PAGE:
"A couple may seek infertility treatment for a variety of reasons, like a blocked fallopian tube or insufficient sperm. But [the solutions] do not involve a third party like donor insemination. There's no need to create unnecessary troubles for them," Leong says.
Council founding member Edward Loong Ping-leung says the requirement essentially prevents the use of donor sperm, which used to be bought from sperm banks overseas. "Sperm donors do not intend to disclose their identity beyond the centre where the donation is made. The requirement almost eliminates the availability of sperm donors from abroad."
A council spokesman said it is required under the ordinance to maintain the register, which covers all information relating the provision of a reproductive technology procedure. The aim, he says, "is for the recipients [of the procedure] to be able to verify if there is any inadvertent incest".
"No person shall provide a reproductive technology procedure to persons who are not the parties to a marriage," the spokesman says.
That stance may have to change before long. The concept of family has changed a lot in the past 20 years, says Tik Chi-yuen, chairman of parents group the Hong Kong Institute of Family Education. "We see more and more people having babies without getting married. While I don't necessarily support homosexuality, there are more family units consisting of single parents and cohabitating couples," Tik says.
"The concept of having a child after marriage is outdated. Social mores have loosened and we have embraced all kinds of family arrangements like single career women raising children on their own." It's time the government reviewed the law so that people who want to fertility treatment can have a choice, he says.
Winnie Chow Weng-yee, a family law specialist and partner in Hampton, Winter and Glynn, concurs. "Reproductive technology, the medical side of it, is advancing in leaps and bounds. But the law has been completely stagnant," she says. The research and consultation exercises that led to the ordinance were done in the 1980s and 1990s.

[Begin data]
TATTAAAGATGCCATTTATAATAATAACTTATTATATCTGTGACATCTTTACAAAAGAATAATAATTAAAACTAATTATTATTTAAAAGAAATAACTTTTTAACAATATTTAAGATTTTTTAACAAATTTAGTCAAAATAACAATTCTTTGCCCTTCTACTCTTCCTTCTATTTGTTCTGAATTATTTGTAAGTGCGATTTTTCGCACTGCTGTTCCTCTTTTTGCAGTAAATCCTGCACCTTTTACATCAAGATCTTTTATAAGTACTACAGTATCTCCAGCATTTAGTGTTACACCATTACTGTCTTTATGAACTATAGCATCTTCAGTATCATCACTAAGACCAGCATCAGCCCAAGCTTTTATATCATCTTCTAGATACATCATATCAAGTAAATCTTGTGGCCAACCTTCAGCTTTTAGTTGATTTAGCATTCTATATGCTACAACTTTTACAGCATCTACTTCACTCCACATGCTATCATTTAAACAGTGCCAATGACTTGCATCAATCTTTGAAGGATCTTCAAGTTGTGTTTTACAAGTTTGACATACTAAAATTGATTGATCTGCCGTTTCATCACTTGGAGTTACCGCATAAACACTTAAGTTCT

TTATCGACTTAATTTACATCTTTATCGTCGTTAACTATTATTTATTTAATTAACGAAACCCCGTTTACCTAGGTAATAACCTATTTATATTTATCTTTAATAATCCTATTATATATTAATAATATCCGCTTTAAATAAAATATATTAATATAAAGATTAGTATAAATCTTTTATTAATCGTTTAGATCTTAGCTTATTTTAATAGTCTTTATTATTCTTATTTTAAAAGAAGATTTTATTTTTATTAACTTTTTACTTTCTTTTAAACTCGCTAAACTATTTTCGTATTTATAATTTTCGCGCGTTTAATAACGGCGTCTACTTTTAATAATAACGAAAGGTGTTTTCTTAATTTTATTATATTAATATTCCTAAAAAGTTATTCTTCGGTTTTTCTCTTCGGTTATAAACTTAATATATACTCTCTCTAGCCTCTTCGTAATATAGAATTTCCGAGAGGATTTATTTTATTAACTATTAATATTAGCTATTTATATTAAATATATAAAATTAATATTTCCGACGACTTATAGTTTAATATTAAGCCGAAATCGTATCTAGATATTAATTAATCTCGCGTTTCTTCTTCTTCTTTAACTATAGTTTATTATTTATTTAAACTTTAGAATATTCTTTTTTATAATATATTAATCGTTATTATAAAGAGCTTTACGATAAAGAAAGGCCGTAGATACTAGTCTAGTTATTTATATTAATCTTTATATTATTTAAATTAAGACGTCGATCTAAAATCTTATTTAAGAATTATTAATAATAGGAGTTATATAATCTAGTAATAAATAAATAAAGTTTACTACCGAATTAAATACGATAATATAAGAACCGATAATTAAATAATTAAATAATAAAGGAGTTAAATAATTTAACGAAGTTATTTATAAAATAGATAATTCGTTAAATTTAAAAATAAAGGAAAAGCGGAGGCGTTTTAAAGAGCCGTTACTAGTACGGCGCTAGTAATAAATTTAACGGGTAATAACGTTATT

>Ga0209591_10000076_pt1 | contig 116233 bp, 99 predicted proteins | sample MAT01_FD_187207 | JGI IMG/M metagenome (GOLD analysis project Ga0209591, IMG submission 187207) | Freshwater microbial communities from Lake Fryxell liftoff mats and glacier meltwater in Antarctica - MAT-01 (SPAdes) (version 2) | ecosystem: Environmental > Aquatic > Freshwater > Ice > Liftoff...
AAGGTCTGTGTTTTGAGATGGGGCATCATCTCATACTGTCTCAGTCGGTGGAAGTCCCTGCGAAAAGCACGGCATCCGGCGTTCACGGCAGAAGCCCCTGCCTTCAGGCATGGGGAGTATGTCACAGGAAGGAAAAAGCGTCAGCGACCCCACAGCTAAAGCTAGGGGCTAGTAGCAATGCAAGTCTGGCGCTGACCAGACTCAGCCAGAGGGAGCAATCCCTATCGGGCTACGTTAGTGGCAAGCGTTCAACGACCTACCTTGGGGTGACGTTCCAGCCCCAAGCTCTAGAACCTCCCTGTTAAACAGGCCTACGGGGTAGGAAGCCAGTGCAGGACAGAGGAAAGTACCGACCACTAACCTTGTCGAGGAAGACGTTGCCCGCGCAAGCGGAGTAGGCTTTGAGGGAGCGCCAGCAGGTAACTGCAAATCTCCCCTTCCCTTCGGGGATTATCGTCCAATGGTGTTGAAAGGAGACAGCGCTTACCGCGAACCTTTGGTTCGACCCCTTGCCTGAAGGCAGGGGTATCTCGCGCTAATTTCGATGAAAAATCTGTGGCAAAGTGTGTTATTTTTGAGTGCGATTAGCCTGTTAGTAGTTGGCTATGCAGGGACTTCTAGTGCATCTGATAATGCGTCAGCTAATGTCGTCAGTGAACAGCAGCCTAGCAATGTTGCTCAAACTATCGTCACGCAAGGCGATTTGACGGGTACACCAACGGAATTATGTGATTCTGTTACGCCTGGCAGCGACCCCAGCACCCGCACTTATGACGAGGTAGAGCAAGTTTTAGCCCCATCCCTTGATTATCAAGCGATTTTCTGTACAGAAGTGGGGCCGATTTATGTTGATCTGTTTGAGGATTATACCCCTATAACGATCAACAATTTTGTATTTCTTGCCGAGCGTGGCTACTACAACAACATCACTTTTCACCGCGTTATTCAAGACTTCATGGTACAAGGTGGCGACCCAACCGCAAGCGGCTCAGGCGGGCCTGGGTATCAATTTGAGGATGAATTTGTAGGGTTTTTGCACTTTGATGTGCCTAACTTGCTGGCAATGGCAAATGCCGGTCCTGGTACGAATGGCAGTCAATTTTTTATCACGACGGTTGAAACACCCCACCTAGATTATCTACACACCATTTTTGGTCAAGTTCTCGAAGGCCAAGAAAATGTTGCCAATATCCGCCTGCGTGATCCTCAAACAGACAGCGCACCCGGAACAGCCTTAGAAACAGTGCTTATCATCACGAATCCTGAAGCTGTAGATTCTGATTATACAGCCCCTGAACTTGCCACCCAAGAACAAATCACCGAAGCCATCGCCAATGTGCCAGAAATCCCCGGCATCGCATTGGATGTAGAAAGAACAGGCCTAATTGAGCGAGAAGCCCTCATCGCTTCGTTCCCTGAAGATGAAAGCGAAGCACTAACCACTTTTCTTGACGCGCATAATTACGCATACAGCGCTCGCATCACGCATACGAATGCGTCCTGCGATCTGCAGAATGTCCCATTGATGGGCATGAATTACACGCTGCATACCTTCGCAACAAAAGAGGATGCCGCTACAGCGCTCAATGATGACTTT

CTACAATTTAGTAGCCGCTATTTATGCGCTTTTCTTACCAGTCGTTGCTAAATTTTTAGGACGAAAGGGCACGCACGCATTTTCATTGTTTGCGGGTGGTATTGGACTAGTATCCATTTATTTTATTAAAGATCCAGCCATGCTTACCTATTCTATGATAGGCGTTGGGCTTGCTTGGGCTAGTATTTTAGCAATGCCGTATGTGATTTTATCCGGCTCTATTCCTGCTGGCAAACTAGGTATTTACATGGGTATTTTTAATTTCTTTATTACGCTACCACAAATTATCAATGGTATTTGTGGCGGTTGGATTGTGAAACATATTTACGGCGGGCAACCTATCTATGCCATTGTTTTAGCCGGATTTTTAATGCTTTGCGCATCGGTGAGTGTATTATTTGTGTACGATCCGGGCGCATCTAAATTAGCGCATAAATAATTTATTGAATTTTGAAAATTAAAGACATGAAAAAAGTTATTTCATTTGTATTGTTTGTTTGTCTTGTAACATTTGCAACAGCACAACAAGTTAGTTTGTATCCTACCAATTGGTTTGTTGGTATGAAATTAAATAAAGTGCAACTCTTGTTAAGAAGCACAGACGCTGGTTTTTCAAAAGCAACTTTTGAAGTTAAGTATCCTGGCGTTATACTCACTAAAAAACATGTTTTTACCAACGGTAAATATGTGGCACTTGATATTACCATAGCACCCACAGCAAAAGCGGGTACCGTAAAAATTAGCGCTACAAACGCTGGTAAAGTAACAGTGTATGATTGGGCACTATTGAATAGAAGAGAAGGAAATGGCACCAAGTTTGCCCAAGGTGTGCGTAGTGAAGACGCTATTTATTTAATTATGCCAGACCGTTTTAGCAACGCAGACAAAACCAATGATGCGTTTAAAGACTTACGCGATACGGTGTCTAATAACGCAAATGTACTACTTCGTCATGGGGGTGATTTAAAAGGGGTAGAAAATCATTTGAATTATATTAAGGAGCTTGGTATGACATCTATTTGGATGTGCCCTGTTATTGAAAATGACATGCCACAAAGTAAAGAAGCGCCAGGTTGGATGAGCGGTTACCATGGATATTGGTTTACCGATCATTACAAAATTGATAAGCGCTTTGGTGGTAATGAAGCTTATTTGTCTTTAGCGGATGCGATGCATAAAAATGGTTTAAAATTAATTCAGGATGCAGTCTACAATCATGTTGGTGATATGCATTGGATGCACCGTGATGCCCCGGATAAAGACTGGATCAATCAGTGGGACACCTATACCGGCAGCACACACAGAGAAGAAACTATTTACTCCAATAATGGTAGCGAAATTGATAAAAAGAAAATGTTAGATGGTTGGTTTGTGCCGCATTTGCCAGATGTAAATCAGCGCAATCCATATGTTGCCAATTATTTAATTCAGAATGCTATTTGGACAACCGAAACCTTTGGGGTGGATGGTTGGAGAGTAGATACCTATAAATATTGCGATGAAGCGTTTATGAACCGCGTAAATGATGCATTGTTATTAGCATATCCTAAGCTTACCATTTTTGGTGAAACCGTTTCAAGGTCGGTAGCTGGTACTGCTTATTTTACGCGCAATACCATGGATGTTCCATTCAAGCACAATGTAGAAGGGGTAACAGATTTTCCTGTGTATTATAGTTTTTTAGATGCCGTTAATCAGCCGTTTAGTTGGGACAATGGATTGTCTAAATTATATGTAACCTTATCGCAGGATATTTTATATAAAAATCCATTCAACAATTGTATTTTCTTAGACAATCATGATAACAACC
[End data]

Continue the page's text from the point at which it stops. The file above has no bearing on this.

"We are now in 2013. We are looking at least at a 20- to 25-year gap. It's a whole new generation. What is in the ordinance is not necessarily in line with social norms."
Clients have asked her about options in Hong Kong, and many are disappointed when they realise other jurisdictions are much more accommodating. The ordinance has not been tested in court, so there is no guidance on how it would be interpreted, Chow says.
"But I think it's a narrow-minded view that a married heterosexual couple constitutes the ideal setting to raise children. Just because somebody is married doesn't necessarily make him the best parent," Chow says. "The law in Hong Kong is guided by the principle of what is in the child's best interest. It's in a child's best interest to have a loving and caring parent. It should be based on the individuals, on whether they can care for the child. Not on their marriage status."
Banned in Hong Kong
The Human Reproductive Technology Ordinance forbids:
- fertility treatment for unmarried people
- sale of sperm or egg
- surrogacy arrangements involving payment in Hong Kong and elsewhere
- gender selection of the baby for non-medical reasons